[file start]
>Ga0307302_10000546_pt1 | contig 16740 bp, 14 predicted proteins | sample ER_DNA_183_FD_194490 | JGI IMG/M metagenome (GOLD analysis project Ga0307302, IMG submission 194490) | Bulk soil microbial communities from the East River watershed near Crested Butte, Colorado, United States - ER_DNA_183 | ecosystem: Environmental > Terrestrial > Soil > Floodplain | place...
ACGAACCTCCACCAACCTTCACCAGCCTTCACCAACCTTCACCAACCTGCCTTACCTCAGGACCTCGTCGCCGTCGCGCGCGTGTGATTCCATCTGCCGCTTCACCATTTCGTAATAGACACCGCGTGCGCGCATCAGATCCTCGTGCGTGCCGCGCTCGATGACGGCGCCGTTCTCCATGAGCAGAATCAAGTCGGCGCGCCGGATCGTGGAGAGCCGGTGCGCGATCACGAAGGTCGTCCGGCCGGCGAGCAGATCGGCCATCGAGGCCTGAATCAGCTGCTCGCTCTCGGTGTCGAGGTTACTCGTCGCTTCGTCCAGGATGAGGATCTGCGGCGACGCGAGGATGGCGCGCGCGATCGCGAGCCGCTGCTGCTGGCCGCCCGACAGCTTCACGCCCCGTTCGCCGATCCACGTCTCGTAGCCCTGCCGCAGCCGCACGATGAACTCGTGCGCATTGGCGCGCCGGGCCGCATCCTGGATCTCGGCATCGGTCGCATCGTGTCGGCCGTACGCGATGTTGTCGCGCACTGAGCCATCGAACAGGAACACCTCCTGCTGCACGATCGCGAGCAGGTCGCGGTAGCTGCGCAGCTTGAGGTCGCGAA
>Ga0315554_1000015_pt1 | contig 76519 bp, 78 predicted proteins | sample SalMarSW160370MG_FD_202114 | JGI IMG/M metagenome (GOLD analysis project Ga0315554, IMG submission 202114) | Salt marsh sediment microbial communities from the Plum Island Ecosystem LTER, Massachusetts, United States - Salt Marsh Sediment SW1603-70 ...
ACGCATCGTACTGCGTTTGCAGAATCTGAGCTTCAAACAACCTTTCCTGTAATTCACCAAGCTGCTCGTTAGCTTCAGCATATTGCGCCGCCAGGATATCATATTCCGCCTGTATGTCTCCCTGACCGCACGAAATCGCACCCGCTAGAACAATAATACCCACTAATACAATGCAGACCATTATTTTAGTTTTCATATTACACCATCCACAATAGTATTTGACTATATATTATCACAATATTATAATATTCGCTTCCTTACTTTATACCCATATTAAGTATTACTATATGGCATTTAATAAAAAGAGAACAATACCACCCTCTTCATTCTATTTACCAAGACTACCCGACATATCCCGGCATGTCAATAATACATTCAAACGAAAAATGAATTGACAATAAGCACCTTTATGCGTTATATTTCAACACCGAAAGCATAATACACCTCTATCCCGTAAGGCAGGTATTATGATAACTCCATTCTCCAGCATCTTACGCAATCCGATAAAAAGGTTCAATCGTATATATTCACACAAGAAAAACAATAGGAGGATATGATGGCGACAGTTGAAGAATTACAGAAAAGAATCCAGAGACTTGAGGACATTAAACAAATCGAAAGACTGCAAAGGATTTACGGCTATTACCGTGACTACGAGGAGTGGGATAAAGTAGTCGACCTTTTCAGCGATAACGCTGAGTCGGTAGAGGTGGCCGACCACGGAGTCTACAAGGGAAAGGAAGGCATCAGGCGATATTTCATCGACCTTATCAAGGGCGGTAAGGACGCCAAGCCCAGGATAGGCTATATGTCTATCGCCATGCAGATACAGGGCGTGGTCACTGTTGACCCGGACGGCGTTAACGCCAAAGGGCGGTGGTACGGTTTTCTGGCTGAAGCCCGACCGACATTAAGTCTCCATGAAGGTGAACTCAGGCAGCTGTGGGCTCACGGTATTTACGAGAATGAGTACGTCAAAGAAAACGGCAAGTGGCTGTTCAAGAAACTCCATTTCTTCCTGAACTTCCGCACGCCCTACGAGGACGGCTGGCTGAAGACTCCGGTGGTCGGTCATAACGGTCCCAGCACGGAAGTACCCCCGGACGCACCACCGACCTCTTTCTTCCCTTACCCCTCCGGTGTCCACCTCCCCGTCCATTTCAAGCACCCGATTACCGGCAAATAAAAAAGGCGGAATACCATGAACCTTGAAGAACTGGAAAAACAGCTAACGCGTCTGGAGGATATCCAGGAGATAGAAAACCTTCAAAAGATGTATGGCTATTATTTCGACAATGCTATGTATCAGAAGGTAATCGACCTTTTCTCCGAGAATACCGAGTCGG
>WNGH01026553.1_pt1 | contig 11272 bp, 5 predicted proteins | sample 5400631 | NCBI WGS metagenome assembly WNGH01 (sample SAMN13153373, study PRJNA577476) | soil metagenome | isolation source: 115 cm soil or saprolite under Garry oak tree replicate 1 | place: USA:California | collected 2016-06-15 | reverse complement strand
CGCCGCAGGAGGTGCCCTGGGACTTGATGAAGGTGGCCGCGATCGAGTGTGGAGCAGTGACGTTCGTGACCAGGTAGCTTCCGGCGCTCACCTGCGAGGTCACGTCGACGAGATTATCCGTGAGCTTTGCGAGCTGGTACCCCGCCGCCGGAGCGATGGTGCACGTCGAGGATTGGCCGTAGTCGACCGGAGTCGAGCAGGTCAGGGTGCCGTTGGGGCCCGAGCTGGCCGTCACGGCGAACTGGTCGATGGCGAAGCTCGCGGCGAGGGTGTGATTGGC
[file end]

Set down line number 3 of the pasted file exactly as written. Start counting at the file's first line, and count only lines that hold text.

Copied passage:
>Ga0315554_1000015_pt1 | contig 76519 bp, 78 predicted proteins | sample SalMarSW160370MG_FD_202114 | JGI IMG/M metagenome (GOLD analysis project Ga0315554, IMG submission 202114) | Salt marsh sediment microbial communities from the Plum Island Ecosystem LTER, Massachusetts, United States - Salt Marsh Sediment SW1603-70 ...